You might be forgiven if scenes around the city next week put you in mind of Big Ears. Big Ears is partnering with OneBeat for a series of events around the city that promise to be fresh and exciting. Each fall, OneBeat brings musicians from around the world to join together in a creative union, making original music and presenting it to select audiences across the U.S. The pairings of musicians, instruments, and musical genres makes for a unique and fascinating journey, and this year Knoxville was chosen as the final stop for the production.
This year marks the eighth iteration of the annual project. According to Elena Moon Park, a co-Director forFound Sound Nation, which designs and produces the program, there are now over two hundred alumni from nearly fifty countries. A few OneBeat alumni collaborated with Found Sound Nation for Mosaic Interactive, which was featured at Big Ears 2019. It proved to be one of the most riveting and powerful performances I witnessed. Elena is originally from Oak Ridge and is excited to bring the group to her East Tennessee home.
The musicians are all accomplished and often they are well known in their home countries. Some perform on traditional instruments that are little known outside their homeland, while others adopt modern instruments, sometimes from other parts of the world. They came together just a few weeks ago, having never met before, and were charged with creating music and assembling a concert through ensembles and solo performances. The result is magical as instruments and genres from opposite sides of the world blend in such a way as to make their connection seem inevitable.
A sample of featured musicians includes:
Mongolian yatga musician Oyuntuya Enkhbat. Playing the yatga (Mongolian zither) starting at age ten, Enkhbat studied music in Korea where she obtained a Master’s Degree. She has won numerous awards for her work and performs, composes, and arranges for the State Morin Khuur Ensemble in Mongolia. She is now working on musical scores for film.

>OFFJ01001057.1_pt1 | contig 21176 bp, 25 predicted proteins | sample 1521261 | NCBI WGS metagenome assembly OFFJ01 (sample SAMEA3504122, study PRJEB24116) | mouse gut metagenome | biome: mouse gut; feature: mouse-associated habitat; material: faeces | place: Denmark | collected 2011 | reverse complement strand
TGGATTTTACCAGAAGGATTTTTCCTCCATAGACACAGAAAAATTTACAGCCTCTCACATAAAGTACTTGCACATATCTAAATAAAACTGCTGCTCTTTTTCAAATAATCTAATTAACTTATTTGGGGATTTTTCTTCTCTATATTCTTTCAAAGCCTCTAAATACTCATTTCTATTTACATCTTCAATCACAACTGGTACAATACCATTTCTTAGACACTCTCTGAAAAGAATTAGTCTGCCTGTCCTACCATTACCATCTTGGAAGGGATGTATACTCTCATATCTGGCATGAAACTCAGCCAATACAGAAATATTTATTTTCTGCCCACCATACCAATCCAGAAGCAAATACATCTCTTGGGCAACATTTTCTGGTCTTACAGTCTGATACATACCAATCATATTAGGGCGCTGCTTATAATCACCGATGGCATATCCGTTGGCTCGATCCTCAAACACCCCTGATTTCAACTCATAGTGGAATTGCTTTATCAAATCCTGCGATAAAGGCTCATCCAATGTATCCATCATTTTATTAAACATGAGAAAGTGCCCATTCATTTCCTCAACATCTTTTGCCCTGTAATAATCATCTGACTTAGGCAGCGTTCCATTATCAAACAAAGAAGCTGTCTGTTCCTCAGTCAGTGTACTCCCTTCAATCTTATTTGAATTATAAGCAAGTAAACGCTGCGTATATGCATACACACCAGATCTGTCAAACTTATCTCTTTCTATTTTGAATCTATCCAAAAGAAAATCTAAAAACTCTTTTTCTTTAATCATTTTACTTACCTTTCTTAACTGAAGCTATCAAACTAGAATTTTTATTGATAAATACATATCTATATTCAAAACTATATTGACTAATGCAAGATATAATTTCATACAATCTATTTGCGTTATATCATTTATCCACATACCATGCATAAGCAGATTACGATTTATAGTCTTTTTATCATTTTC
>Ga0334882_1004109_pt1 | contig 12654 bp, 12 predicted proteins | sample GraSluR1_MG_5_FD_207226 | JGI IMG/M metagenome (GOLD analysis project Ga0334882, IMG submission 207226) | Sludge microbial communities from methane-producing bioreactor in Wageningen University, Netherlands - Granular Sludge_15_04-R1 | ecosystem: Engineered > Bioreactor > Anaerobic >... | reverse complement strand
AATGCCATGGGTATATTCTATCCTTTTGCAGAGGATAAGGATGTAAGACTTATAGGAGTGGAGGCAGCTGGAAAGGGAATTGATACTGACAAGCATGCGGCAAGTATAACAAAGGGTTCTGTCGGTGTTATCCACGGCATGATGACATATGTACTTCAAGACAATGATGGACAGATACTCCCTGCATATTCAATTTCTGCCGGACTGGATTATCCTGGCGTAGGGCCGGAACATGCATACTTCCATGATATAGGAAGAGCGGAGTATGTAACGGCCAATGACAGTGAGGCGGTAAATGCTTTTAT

Chakib Bouzidi, an Algerian multi-instrumentalist is no stranger to blending genres. He has taken his native music and blended it with music from all over the world with his seven-piece group Ifrikya Spirit.
Ivy Alexander, a guitarist from Nairobi, Kenya, will challenge your idea of what it means to play a Fender Stratocaster. Fluid and beautiful sounds result when she picks up the instrument that seems to have been made for her hands. Part of a collaborative group of female musicians, she has benefited from the work of OneBeat through OneBeat fellow Kasiva Mutua’s Flower Project.
The list continues with world-class vocalists, DJs, two accomplished oud players, violinists, saxophonists, percussionists, and more. Justin Harrington (AKA Demeanor), Rhiannon Giddens’ nephew, will bring his banjo. Many of these musicians are considered among the best in their country and their combination will be nothing less than spectacular.
While in town, the group will host or participate in a series of events. Monday, October 7, select members of the group will perform on the WDVX Blue Plate Special at the Knoxville Visitors Center. Later that evening, the group will host Human Ecologies + Ecosystems, a series of panel discussions and an intimate performance at the Fourth Presbyterian Church on Broadway, starting at 7:00 p.m. The panels and performances will include members of the group as well as local musicians and Carpetbag Theatre.
On Tuesday, October 8, starting at noon, the group will be on Market Square for a public pop-up recording studio. Passersby will be given the opportunity to contribute sounds, songs, beats, and more as a creative work is compiled in the center of downtown. It’s part performance, part spontaneous composition, and should be fascinating.
The grand finale will take place at the Bijou Theatre at 7:00 p.m. on Wednesday night and will feature the entire lineup in their final performance together before returning to their homes. Elena said we may expect a range of ensembles of musicians, each performing their own compositions as well as solo/duo performances and some scored artistic video.
Tickets are limited to this free event and may be secured here. A $10 donation is suggested at the door, where admission will be first-come, first-served, with the exception of those who secure their tickets in advance. The performance is a one-time opportunity to see these musicians together and, for those who may not have attended Big Ears, it’s an inexpensive opportunity to see the kind of performances you’ve been missing.
The group will also engage students at UT, Pellissippi State, and the Joy of Music School while they are in town spreading the word of interconnectedness through art. Look for an opportunity to join them at one or more of these stops along the way.